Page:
In March 2013, I chronicled the problems developers were having with Core Data iCloud syncing. Many concluded that the basic
NSPersistentStoreUbiquitousContent design was flawed. Bugs could be fixed, but it would never be able to do what people wanted. Apple didn’t give the impression that it thought there were major problems. It kept reporting minor improvements and bug fixes. When CloudKit was announced in 2014, it had no official Core Data story. As far as I know, there is still isn’t one. Meanwhile, Drew McCormack built the Ensembles framework, which fixes just about all the problems with Apple’s design and works with both CloudKit and Dropbox.
Fast forward to WWDC 2016. When installing the Xcode 8 beta, I noticed that all of the symbols related to iCloud Core Data were marked as deprecated in macOS 10.12 and iOS 10, with the comment “Please see the release notes and Core Data documentation.” Strangely, the Core Data release notes and What’s New in macOS 10.12 documents make no mention of this. What’s New in iOS 10 simply says that “Several
NSPersistentStoreCoordinator symbols related to ubiquitous content” have been deprecated.
I asked on Twitter what was up, and no one seemed to know. No one had anything nice to say about iCloud Core Data, either, though no doubt many developers still rely on it. I hoped that all would be explained in today’s WWDC Session 242: What’s New in Core Data. Alas, reports are that absolutely nothing was said about iCloud in the session. A key technology that underpins apps is (apparently) to be removed, and Apple didn’t tell anyone at its own developer conference. In my view, this is shameful. The issue is more acute than with a normal deprecation because the APIs rely on cloud services, which could conceivably stop working even for older OS versions where they are not deprecated.
It seems clear that the way forward is Ensembles, unless you want to write your own sync engine or wait for Apple to announce one. I hope that the deprecation will spur more of the community to coalesce around Ensembles.
On a more positive note, it looks like there are a lot of great developments in Core Data this year, including the integration of a mogenerator-like tool into Xcode and, apparently, the end of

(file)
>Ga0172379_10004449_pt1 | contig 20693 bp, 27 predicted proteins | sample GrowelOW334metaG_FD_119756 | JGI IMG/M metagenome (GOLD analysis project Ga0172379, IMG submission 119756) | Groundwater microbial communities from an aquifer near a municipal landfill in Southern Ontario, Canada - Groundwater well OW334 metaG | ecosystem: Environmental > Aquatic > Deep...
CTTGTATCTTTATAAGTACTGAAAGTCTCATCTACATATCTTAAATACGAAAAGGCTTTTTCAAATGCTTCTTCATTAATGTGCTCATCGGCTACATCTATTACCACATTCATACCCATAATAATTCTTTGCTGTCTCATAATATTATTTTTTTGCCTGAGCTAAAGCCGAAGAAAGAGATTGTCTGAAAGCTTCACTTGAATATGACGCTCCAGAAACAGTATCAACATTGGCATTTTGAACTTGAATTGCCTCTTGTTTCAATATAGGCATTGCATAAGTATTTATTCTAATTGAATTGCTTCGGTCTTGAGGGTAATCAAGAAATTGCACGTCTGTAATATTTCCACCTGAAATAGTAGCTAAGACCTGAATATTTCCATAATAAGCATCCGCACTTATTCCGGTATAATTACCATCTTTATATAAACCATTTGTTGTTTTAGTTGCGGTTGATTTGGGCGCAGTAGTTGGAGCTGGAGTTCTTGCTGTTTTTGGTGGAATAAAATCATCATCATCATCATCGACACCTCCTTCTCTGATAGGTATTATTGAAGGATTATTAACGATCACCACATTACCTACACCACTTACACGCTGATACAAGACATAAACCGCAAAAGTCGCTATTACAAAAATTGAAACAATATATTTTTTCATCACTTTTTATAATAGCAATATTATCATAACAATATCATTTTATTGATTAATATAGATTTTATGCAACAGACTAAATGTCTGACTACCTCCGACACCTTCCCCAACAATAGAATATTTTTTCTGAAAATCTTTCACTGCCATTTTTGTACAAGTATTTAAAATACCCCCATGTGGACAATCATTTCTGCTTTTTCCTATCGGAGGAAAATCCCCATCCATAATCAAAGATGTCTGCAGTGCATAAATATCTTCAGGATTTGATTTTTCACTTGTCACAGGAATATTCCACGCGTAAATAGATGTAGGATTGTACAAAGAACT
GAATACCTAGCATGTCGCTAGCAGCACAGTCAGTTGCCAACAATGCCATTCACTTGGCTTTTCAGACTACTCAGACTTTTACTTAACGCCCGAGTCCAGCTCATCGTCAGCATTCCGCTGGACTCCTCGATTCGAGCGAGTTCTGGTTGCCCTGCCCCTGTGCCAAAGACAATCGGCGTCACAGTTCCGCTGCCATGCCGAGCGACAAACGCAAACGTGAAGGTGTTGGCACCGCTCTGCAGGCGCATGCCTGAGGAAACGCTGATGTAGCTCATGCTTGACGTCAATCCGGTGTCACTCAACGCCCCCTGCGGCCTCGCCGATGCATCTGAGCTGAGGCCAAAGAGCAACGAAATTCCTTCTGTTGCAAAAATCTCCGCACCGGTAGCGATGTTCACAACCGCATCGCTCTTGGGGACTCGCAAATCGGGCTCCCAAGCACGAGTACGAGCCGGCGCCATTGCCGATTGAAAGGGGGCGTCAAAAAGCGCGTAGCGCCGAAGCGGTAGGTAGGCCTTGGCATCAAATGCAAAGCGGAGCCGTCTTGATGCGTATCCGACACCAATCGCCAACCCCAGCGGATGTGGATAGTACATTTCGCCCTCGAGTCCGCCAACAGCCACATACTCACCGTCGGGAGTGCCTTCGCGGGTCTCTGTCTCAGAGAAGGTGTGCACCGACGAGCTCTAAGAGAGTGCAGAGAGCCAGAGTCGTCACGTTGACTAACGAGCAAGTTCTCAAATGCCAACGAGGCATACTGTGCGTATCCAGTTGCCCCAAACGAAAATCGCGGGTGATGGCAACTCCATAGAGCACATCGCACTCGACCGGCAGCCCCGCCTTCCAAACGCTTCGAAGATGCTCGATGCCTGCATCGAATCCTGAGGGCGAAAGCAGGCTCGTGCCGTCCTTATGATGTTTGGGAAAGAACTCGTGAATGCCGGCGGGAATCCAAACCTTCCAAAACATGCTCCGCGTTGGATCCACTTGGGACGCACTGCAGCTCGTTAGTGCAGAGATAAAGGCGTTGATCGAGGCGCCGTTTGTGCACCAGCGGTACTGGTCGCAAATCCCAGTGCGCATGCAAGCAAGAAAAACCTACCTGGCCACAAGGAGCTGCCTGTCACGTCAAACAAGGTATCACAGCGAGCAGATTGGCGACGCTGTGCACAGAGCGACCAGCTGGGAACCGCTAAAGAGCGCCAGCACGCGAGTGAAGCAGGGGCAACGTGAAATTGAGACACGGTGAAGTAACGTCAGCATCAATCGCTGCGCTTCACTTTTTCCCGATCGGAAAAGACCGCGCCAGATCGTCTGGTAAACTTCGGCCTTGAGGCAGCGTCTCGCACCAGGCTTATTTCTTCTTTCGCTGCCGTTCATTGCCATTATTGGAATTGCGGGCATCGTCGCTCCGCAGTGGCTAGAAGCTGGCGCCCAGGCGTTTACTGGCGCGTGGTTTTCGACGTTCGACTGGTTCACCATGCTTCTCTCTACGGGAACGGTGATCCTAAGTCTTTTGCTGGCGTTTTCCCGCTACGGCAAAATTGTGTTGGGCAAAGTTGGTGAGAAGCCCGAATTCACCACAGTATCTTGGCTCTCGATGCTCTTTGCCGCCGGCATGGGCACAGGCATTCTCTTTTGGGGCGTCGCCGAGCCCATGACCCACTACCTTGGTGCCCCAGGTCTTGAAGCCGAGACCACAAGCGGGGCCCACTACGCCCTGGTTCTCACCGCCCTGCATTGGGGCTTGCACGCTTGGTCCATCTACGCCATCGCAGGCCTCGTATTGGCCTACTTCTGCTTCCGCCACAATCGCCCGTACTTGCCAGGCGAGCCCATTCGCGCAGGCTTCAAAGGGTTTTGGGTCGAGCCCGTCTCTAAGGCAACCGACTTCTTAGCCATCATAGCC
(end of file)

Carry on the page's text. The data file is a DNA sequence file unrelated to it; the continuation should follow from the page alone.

NSObjectInaccessibleException, which doesn’t play well with Swift.
Update (2016-06-18): Drew McCormack:
If you move to Ensembles now, you not only get the usual support, documentation, and source code, you also get it all at half the standard price. The sale will continue until macOS Sierra is released later this year.
Update (2016-06-19): See the comments on Hacker News.
Update (2016-06-22): Apple’s Ben Trumbull:
Apps will continue to work for the foreseeable future. Aside from the deprecation warnings, there are no changes to or removal of the functionality in iOS 10. We don’t have any specific time line to announce now, but traditionally deprecated symbols on our platform remain functional for a considerable period of time before removal.
Only the client Core Data iCloud API symbols are deprecated. Core Data with iCloud is built on top of the iCloud Drive service. The service pieces are not effected in any way and will continue to work. If and when the deprecated APIs are disabled in some future OS version, applications running on iOS 9 or 10 will continue to work.
However, App Store Review Guidelines say that apps cannot use deprecated technologies.
Update (2016-06-27): Daniel Pasco:
Last time I dove in to iCloud I lost a year of schedule and an evangelist eventually called me a masochist for continuing to try.
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